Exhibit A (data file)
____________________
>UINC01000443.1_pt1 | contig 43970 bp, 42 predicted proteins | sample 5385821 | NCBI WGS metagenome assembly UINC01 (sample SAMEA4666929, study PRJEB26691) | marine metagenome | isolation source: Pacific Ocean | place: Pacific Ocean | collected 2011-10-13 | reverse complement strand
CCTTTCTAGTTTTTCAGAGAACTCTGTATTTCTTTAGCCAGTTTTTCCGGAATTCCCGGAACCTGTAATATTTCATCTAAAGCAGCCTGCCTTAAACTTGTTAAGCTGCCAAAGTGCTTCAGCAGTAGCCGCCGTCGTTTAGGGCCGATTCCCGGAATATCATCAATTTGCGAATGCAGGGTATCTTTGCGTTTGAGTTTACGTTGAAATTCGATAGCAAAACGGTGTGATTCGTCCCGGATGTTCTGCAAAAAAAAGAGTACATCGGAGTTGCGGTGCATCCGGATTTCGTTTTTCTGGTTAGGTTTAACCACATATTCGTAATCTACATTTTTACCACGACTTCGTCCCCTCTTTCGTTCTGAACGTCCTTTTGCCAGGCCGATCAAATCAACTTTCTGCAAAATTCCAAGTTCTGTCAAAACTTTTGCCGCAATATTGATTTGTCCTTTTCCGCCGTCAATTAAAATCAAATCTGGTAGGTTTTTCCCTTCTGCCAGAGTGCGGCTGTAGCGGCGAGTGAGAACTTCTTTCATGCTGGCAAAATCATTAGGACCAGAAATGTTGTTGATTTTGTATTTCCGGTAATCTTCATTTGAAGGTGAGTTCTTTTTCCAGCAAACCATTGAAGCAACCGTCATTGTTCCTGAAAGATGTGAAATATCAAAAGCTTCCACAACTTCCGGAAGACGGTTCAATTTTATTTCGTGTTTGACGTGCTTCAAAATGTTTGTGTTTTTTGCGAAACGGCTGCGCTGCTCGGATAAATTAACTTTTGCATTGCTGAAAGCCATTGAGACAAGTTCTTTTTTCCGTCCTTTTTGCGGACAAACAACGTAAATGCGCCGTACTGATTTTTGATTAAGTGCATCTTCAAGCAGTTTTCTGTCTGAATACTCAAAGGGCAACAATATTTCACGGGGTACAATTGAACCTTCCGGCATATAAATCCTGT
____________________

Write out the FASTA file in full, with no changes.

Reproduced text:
>UINC01000443.1_pt1 | contig 43970 bp, 42 predicted proteins | sample 5385821 | NCBI WGS metagenome assembly UINC01 (sample SAMEA4666929, study PRJEB26691) | marine metagenome | isolation source: Pacific Ocean | place: Pacific Ocean | collected 2011-10-13 | reverse complement strand
CCTTTCTAGTTTTTCAGAGAACTCTGTATTTCTTTAGCCAGTTTTTCCGGAATTCCCGGAACCTGTAATATTTCATCTAAAGCAGCCTGCCTTAAACTTGTTAAGCTGCCAAAGTGCTTCAGCAGTAGCCGCCGTCGTTTAGGGCCGATTCCCGGAATATCATCAATTTGCGAATGCAGGGTATCTTTGCGTTTGAGTTTACGTTGAAATTCGATAGCAAAACGGTGTGATTCGTCCCGGATGTTCTGCAAAAAAAAGAGTACATCGGAGTTGCGGTGCATCCGGATTTCGTTTTTCTGGTTAGGTTTAACCACATATTCGTAATCTACATTTTTACCACGACTTCGTCCCCTCTTTCGTTCTGAACGTCCTTTTGCCAGGCCGATCAAATCAACTTTCTGCAAAATTCCAAGTTCTGTCAAAACTTTTGCCGCAATATTGATTTGTCCTTTTCCGCCGTCAATTAAAATCAAATCTGGTAGGTTTTTCCCTTCTGCCAGAGTGCGGCTGTAGCGGCGAGTGAGAACTTCTTTCATGCTGGCAAAATCATTAGGACCAGAAATGTTGTTGATTTTGTATTTCCGGTAATCTTCATTTGAAGGTGAGTTCTTTTTCCAGCAAACCATTGAAGCAACCGTCATTGTTCCTGAAAGATGTGAAATATCAAAAGCTTCCACAACTTCCGGAAGACGGTTCAATTTTATTTCGTGTTTGACGTGCTTCAAAATGTTTGTGTTTTTTGCGAAACGGCTGCGCTGCTCGGATAAATTAACTTTTGCATTGCTGAAAGCCATTGAGACAAGTTCTTTTTTCCGTCCTTTTTGCGGACAAACAACGTAAATGCGCCGTACTGATTTTTGATTAAGTGCATCTTCAAGCAGTTTTCTGTCTGAATACTCAAAGGGCAACAATATTTCACGGGGTACAATTGAACCTTCCGGCATATAAATCCTGT